Most vulnerable populations remain the hardest hit
MMV welcomes WHO’s World Malaria Report 2014, the product of a year-long effort of data collection and analysis on the state of malaria worldwide. The Report is a phenomenal resource for organizations like MMV, working collaboratively to find new medicines and interventions to control and ultimately eradicate malaria.
The Report this year reveals that global malaria control strategies are having a significant positive impact. Since 2012, malaria burden and deaths from this disease are on a downward trend. Compared to figures reported in the World Malaria Report 2013, 30,000 fewer children died last year as under-five mortality rates declined. Estimated total deaths fell to 584,000 in 2013 from 627,000 in 2012 and estimated malaria cases to 128 million – a reduction of 26% from 2000. During the same 13-year period, malaria control efforts and expansion of malaria interventions helped to reduce malaria incidence by 30% globally.
On a more sombre note, the Report states that access to preventive therapies for the most vulnerable populations – children and pregnant women – falls short of national targets. It also mentions the inadequate international and domestic funding aimed atmalaria control and elimination. Although this funding rose to US$ 2.7 billion in 2013, it remains significantly below the US$ 5.1 billion required to achieve global targets.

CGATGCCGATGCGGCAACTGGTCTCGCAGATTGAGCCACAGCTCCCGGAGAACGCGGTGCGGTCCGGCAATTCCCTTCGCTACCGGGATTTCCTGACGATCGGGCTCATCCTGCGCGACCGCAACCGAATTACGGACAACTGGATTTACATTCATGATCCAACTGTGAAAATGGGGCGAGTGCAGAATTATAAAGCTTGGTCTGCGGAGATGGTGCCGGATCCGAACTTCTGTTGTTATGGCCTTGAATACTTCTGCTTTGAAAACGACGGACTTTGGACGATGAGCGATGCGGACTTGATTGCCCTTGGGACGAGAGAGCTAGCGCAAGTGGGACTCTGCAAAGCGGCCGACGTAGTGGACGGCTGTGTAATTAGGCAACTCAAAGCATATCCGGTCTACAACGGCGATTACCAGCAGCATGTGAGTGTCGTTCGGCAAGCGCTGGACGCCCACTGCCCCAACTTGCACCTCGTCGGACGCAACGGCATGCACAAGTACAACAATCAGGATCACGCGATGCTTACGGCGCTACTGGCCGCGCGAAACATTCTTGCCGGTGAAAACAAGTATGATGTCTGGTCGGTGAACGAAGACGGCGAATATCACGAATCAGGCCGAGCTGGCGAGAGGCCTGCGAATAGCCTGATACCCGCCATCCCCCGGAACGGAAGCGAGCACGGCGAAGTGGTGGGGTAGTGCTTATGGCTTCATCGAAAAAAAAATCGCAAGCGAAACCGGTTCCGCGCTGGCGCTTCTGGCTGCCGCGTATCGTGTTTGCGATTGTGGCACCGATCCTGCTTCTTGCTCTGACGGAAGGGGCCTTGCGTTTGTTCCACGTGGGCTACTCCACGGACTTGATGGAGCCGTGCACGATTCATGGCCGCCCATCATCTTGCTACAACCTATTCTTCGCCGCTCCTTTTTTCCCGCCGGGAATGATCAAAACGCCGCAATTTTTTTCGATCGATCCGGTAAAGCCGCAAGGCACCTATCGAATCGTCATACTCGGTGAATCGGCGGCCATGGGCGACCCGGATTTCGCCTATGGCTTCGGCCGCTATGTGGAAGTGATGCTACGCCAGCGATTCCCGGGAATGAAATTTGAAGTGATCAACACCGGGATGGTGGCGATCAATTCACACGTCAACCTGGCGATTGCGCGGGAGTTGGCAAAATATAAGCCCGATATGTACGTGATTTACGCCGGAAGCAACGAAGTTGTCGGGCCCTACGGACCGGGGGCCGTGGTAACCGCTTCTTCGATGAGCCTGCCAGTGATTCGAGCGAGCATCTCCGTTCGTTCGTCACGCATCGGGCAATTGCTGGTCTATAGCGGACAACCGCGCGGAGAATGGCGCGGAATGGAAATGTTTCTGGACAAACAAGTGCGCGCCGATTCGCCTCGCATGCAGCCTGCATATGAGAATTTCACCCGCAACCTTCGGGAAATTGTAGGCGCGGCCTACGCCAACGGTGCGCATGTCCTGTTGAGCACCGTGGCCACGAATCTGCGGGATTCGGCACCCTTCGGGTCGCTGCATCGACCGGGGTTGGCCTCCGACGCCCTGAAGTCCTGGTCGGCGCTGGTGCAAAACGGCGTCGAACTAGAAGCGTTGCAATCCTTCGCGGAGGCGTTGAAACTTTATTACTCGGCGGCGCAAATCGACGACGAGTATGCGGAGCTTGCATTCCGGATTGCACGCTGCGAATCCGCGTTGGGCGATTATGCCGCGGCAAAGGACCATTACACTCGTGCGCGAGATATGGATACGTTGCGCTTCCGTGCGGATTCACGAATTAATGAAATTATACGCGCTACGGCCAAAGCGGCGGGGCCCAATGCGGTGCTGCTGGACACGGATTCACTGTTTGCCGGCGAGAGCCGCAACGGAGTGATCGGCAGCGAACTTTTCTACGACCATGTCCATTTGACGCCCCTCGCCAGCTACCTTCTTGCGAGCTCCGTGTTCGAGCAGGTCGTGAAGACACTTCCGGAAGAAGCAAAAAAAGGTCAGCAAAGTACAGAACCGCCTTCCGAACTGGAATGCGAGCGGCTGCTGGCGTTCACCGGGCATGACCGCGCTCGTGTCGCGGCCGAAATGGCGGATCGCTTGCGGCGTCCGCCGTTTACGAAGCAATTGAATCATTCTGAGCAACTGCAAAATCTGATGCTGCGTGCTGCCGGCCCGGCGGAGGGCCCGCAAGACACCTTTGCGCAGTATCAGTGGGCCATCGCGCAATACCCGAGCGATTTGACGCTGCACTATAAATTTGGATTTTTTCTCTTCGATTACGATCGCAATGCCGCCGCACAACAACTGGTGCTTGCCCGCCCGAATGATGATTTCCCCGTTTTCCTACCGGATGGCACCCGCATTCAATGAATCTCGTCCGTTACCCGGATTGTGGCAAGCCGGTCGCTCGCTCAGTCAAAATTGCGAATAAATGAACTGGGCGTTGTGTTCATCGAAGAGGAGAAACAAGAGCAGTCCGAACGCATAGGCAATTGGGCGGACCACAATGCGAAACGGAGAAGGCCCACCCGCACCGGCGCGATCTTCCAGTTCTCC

“The World Malaria Report speaks of the achievements of successful partnerships and diligent global efforts to control this terrible disease,” said Dr David Reddy, CEO of MMV. “It is heartening to hear that the global fight against malaria is making progress. But in absolute terms, more than half a million people continue to die each year from malaria—a preventable and curable disease. The world must continue to reduce the global burden of malaria by increasing the use of prevention measures such as insecticide-treated nets, indoor residual spraying and chemo-prevention for vulnerable populations, alongside increased access to diagnostics tests and treatments. With growing parasite resistance to antimalarial medicines becoming a reality, there is also a chance that our current antimalarial drugs will eventually fail. We must therefore continue to develop new medicines to treat those who fall ill. Much more remains to be done if we are to eliminate this disease and MMV is committed to playing its part by discovering, developing and delivering new antimalarials that will keep us a step ahead of the parasite and pave the way for its eventual eradication.”